by Cheryl Jackson Tuesday July 10, 2012

Whenever we start talking about attachment in the office, there's a fight. Well, not really a fight, but a debate over terms. Are we talking about attachment theory or attachment parenting? This is an important distinction because they're different. 

Attachment parenting derives from the theory and is a parenting philosophy with recommended behaviours. Dr. William Sears coined the term and proponents have come up with 8 principles:

  1. Preparation for Pregnancy, Birth and Parenting
  2. Feed with Love and Respect
  3. Respond with Sensitivity
  4. Use Nurturing Touch
  5. Ensure Safe Sleep, Physically and Emotionally
  6. Provide Consistent Loving Care
  7. Practice Positive Discipline
  8. Strive for Balance in Personal and Family Life

I think these are all good ideals. How could you not? The problem is that some more extreme parents have co-opted the term "attachment parenting" to advocate co-sleeping with infants, baby-wearing, homeschooling, unschooling, home births, naturism, etc etc. Once again, I like some of these ideas myself and in fact practised some, but by saying this is what it takes to form secure attachments with your babies, you exclude many parents who can't, won't, don't want to parent this way. Does this make them worse parents? Will their babies suffer poor attachment? Guilt, guilt and more guilt.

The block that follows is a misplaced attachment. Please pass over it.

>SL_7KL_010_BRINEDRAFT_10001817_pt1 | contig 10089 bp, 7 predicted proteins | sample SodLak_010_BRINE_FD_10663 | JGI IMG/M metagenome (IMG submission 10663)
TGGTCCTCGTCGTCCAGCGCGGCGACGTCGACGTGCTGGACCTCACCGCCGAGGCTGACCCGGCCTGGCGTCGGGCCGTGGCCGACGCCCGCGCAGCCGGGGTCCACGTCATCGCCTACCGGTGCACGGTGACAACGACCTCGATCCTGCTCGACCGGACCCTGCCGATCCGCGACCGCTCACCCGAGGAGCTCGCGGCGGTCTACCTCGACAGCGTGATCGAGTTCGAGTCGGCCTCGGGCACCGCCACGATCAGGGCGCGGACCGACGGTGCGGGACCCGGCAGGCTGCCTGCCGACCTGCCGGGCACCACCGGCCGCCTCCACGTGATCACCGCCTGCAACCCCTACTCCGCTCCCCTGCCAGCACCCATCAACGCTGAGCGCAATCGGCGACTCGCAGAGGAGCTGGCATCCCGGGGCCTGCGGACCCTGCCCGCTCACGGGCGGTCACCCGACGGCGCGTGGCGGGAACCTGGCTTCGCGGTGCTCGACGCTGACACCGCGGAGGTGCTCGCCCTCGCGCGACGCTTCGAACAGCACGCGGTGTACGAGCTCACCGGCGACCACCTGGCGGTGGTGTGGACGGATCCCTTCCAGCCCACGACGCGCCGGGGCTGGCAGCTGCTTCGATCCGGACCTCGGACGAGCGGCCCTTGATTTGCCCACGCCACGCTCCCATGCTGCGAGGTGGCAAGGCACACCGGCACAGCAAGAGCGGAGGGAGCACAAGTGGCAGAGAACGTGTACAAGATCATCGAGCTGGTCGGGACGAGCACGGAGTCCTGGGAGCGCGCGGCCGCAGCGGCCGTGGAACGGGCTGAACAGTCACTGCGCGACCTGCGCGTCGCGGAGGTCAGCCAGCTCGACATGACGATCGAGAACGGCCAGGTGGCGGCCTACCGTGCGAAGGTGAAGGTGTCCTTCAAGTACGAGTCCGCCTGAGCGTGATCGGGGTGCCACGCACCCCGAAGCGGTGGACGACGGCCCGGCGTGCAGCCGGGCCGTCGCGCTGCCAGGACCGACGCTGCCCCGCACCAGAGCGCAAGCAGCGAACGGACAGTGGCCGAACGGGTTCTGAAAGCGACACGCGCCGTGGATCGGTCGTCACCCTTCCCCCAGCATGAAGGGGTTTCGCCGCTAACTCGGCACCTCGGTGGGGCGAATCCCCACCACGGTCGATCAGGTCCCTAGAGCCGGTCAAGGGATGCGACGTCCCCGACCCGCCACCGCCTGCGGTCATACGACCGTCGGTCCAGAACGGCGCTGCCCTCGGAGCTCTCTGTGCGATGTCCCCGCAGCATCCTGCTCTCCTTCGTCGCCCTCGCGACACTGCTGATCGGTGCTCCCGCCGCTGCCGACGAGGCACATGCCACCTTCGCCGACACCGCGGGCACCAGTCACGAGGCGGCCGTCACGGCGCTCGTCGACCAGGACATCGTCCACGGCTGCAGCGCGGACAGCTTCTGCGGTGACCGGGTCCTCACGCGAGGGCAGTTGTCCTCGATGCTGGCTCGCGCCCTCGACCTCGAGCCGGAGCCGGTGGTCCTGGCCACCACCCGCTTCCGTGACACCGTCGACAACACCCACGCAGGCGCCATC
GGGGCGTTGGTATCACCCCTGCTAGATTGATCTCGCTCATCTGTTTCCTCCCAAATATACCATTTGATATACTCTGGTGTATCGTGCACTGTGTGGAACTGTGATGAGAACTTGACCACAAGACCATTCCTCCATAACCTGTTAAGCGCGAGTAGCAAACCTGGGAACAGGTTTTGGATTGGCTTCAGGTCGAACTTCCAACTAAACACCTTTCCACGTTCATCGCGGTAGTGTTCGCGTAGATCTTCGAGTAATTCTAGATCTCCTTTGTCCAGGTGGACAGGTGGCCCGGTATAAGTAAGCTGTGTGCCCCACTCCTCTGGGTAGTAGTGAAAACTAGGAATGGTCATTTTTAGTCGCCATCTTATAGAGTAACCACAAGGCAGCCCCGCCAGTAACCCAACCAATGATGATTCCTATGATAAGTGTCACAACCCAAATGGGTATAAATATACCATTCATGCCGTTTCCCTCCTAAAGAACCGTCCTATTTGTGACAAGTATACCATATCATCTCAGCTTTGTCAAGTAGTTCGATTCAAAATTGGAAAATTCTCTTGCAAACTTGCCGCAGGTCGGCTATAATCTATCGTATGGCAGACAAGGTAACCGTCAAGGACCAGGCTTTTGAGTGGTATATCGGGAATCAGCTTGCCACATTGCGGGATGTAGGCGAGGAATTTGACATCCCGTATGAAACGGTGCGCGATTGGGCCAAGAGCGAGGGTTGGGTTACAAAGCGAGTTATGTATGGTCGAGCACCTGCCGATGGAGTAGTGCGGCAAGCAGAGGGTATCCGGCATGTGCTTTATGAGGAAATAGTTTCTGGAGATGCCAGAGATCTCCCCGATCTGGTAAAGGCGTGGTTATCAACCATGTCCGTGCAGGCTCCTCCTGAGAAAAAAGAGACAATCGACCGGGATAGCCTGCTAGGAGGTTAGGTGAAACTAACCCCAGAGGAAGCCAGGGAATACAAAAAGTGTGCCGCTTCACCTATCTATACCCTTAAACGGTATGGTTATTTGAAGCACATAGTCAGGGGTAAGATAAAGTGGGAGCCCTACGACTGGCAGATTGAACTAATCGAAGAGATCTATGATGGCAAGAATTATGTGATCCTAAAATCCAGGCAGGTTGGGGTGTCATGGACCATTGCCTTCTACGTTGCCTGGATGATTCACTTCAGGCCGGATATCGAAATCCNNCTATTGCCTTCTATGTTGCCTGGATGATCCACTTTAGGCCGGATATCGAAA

So I like to make the distinction between attachment parenting which is a parenting style, and attachment theory which is the science. “We know from the newest science that in fact the early experiences that babies have and the quality of those experiences actually has the potential to change the architecture of the brain,” says Chaya Kulkarni, the director of Infant Mental Health Promotion at the Hospital for Sick Children in Toronto. It comes down to loving your baby, paying attention to her needs, talking to her, listening to her. Here's the importance of attachment explained by Chaya Kulkarni, Dr. Jim Sears (son of William) and Toronto Public Health Nurse Kathy Jacyniak.

If you'd rather listen, we have a podcast.  And producer Sarah Michaelis produced a series of short videos about bonding with babies which you can find in her article.